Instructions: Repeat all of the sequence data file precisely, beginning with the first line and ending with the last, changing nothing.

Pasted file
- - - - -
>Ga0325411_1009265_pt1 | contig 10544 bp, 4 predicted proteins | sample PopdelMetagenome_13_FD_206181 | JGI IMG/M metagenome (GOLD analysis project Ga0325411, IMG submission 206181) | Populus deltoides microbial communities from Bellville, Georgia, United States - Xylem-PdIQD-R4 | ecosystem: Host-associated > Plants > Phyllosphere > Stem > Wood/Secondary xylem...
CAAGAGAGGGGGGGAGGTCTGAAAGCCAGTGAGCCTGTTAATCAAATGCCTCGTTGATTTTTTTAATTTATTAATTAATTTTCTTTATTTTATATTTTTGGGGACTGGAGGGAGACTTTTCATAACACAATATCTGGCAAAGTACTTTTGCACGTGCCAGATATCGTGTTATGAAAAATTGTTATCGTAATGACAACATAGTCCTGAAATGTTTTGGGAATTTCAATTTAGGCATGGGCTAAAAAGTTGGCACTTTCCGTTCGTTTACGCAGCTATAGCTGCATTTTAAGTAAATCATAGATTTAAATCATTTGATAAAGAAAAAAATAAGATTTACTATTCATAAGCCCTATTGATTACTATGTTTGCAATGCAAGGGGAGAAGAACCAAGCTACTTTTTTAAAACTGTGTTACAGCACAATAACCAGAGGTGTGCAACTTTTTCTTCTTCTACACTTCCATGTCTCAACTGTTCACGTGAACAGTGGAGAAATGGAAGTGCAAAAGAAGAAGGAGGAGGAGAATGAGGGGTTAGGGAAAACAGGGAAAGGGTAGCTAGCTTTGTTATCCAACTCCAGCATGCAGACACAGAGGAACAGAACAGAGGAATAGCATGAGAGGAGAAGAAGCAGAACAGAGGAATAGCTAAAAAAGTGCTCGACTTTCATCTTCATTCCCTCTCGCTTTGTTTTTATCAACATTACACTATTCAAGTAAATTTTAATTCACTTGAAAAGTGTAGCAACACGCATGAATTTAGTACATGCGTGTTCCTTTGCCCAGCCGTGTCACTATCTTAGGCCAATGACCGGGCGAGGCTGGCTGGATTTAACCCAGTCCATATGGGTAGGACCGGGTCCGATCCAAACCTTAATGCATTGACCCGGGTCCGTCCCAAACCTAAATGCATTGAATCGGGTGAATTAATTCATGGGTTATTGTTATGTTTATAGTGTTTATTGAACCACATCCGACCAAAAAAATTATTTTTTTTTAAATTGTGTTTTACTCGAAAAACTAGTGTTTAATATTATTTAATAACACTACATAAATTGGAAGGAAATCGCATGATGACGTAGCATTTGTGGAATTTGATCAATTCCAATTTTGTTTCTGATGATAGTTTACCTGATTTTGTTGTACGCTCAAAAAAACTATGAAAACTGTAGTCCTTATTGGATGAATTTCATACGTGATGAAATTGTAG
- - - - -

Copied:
>Ga0325411_1009265_pt1 | contig 10544 bp, 4 predicted proteins | sample PopdelMetagenome_13_FD_206181 | JGI IMG/M metagenome (GOLD analysis project Ga0325411, IMG submission 206181) | Populus deltoides microbial communities from Bellville, Georgia, United States - Xylem-PdIQD-R4 | ecosystem: Host-associated > Plants > Phyllosphere > Stem > Wood/Secondary xylem...
CAAGAGAGGGGGGGAGGTCTGAAAGCCAGTGAGCCTGTTAATCAAATGCCTCGTTGATTTTTTTAATTTATTAATTAATTTTCTTTATTTTATATTTTTGGGGACTGGAGGGAGACTTTTCATAACACAATATCTGGCAAAGTACTTTTGCACGTGCCAGATATCGTGTTATGAAAAATTGTTATCGTAATGACAACATAGTCCTGAAATGTTTTGGGAATTTCAATTTAGGCATGGGCTAAAAAGTTGGCACTTTCCGTTCGTTTACGCAGCTATAGCTGCATTTTAAGTAAATCATAGATTTAAATCATTTGATAAAGAAAAAAATAAGATTTACTATTCATAAGCCCTATTGATTACTATGTTTGCAATGCAAGGGGAGAAGAACCAAGCTACTTTTTTAAAACTGTGTTACAGCACAATAACCAGAGGTGTGCAACTTTTTCTTCTTCTACACTTCCATGTCTCAACTGTTCACGTGAACAGTGGAGAAATGGAAGTGCAAAAGAAGAAGGAGGAGGAGAATGAGGGGTTAGGGAAAACAGGGAAAGGGTAGCTAGCTTTGTTATCCAACTCCAGCATGCAGACACAGAGGAACAGAACAGAGGAATAGCATGAGAGGAGAAGAAGCAGAACAGAGGAATAGCTAAAAAAGTGCTCGACTTTCATCTTCATTCCCTCTCGCTTTGTTTTTATCAACATTACACTATTCAAGTAAATTTTAATTCACTTGAAAAGTGTAGCAACACGCATGAATTTAGTACATGCGTGTTCCTTTGCCCAGCCGTGTCACTATCTTAGGCCAATGACCGGGCGAGGCTGGCTGGATTTAACCCAGTCCATATGGGTAGGACCGGGTCCGATCCAAACCTTAATGCATTGACCCGGGTCCGTCCCAAACCTAAATGCATTGAATCGGGTGAATTAATTCATGGGTTATTGTTATGTTTATAGTGTTTATTGAACCACATCCGACCAAAAAAATTATTTTTTTTTAAATTGTGTTTTACTCGAAAAACTAGTGTTTAATATTATTTAATAACACTACATAAATTGGAAGGAAATCGCATGATGACGTAGCATTTGTGGAATTTGATCAATTCCAATTTTGTTTCTGATGATAGTTTACCTGATTTTGTTGTACGCTCAAAAAAACTATGAAAACTGTAGTCCTTATTGGATGAATTTCATACGTGATGAAATTGTAG